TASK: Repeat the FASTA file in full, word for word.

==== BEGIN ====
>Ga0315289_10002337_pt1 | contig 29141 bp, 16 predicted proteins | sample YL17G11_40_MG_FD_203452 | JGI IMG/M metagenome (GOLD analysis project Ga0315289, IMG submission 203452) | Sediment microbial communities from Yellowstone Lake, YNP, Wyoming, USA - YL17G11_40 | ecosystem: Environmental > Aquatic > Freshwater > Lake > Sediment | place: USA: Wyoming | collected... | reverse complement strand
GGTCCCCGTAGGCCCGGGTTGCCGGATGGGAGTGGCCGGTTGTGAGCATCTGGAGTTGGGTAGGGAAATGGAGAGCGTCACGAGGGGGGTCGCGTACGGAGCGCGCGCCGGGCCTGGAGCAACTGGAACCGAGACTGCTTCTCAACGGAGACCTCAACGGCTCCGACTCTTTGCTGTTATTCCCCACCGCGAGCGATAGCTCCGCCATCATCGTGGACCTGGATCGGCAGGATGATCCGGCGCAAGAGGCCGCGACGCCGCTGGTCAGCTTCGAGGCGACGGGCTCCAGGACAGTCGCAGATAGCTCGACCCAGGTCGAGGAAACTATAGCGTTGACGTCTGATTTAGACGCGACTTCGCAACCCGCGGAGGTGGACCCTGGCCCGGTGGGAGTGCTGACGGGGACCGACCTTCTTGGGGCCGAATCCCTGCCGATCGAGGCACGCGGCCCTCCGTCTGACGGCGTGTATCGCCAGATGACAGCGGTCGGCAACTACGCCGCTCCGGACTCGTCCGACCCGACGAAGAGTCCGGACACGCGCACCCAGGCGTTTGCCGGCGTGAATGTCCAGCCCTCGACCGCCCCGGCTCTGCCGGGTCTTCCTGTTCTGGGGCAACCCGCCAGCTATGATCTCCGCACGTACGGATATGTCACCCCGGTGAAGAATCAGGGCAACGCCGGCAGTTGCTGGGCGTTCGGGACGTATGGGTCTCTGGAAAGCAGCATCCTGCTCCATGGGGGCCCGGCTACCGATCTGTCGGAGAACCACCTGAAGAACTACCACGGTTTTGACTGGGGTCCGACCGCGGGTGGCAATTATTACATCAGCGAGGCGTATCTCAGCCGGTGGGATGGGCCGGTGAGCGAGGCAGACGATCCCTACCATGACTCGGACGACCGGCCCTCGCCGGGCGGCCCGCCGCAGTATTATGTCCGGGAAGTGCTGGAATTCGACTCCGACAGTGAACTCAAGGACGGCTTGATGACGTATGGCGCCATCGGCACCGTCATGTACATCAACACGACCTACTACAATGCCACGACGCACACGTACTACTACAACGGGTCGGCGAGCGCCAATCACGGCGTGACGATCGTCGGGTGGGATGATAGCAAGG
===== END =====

>Ga0315289_10002337_pt1 | contig 29141 bp, 16 predicted proteins | sample YL17G11_40_MG_FD_203452 | JGI IMG/M metagenome (GOLD analysis project Ga0315289, IMG submission 203452) | Sediment microbial communities from Yellowstone Lake, YNP, Wyoming, USA - YL17G11_40 | ecosystem: Environmental > Aquatic > Freshwater > Lake > Sediment | place: USA: Wyoming | collected... | reverse complement strand
GGTCCCCGTAGGCCCGGGTTGCCGGATGGGAGTGGCCGGTTGTGAGCATCTGGAGTTGGGTAGGGAAATGGAGAGCGTCACGAGGGGGGTCGCGTACGGAGCGCGCGCCGGGCCTGGAGCAACTGGAACCGAGACTGCTTCTCAACGGAGACCTCAACGGCTCCGACTCTTTGCTGTTATTCCCCACCGCGAGCGATAGCTCCGCCATCATCGTGGACCTGGATCGGCAGGATGATCCGGCGCAAGAGGCCGCGACGCCGCTGGTCAGCTTCGAGGCGACGGGCTCCAGGACAGTCGCAGATAGCTCGACCCAGGTCGAGGAAACTATAGCGTTGACGTCTGATTTAGACGCGACTTCGCAACCCGCGGAGGTGGACCCTGGCCCGGTGGGAGTGCTGACGGGGACCGACCTTCTTGGGGCCGAATCCCTGCCGATCGAGGCACGCGGCCCTCCGTCTGACGGCGTGTATCGCCAGATGACAGCGGTCGGCAACTACGCCGCTCCGGACTCGTCCGACCCGACGAAGAGTCCGGACACGCGCACCCAGGCGTTTGCCGGCGTGAATGTCCAGCCCTCGACCGCCCCGGCTCTGCCGGGTCTTCCTGTTCTGGGGCAACCCGCCAGCTATGATCTCCGCACGTACGGATATGTCACCCCGGTGAAGAATCAGGGCAACGCCGGCAGTTGCTGGGCGTTCGGGACGTATGGGTCTCTGGAAAGCAGCATCCTGCTCCATGGGGGCCCGGCTACCGATCTGTCGGAGAACCACCTGAAGAACTACCACGGTTTTGACTGGGGTCCGACCGCGGGTGGCAATTATTACATCAGCGAGGCGTATCTCAGCCGGTGGGATGGGCCGGTGAGCGAGGCAGACGATCCCTACCATGACTCGGACGACCGGCCCTCGCCGGGCGGCCCGCCGCAGTATTATGTCCGGGAAGTGCTGGAATTCGACTCCGACAGTGAACTCAAGGACGGCTTGATGACGTATGGCGCCATCGGCACCGTCATGTACATCAACACGACCTACTACAATGCCACGACGCACACGTACTACTACAACGGGTCGGCGAGCGCCAATCACGGCGTGACGATCGTCGGGTGGGATGATAGCAAGG